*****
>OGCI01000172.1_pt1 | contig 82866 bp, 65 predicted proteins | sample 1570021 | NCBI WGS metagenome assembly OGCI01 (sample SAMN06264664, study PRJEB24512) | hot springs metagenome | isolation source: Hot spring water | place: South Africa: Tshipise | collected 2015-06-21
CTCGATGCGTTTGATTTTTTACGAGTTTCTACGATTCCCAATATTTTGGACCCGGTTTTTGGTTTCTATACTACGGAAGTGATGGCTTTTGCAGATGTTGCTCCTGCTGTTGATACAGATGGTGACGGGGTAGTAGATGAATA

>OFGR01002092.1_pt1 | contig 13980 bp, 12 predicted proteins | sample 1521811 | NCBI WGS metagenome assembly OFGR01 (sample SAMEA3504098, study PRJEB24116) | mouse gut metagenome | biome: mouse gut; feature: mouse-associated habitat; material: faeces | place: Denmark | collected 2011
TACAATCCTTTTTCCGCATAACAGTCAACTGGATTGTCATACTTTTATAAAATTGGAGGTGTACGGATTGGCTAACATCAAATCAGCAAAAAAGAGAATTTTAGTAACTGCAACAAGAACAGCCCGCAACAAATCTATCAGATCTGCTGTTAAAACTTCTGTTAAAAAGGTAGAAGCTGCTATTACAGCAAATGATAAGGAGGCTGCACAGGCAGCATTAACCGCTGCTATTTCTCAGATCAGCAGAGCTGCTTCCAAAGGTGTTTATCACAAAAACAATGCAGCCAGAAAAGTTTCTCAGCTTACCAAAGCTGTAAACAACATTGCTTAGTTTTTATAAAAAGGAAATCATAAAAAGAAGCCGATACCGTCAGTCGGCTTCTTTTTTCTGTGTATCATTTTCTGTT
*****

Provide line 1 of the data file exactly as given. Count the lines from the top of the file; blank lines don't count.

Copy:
>OGCI01000172.1_pt1 | contig 82866 bp, 65 predicted proteins | sample 1570021 | NCBI WGS metagenome assembly OGCI01 (sample SAMN06264664, study PRJEB24512) | hot springs metagenome | isolation source: Hot spring water | place: South Africa: Tshipise | collected 2015-06-21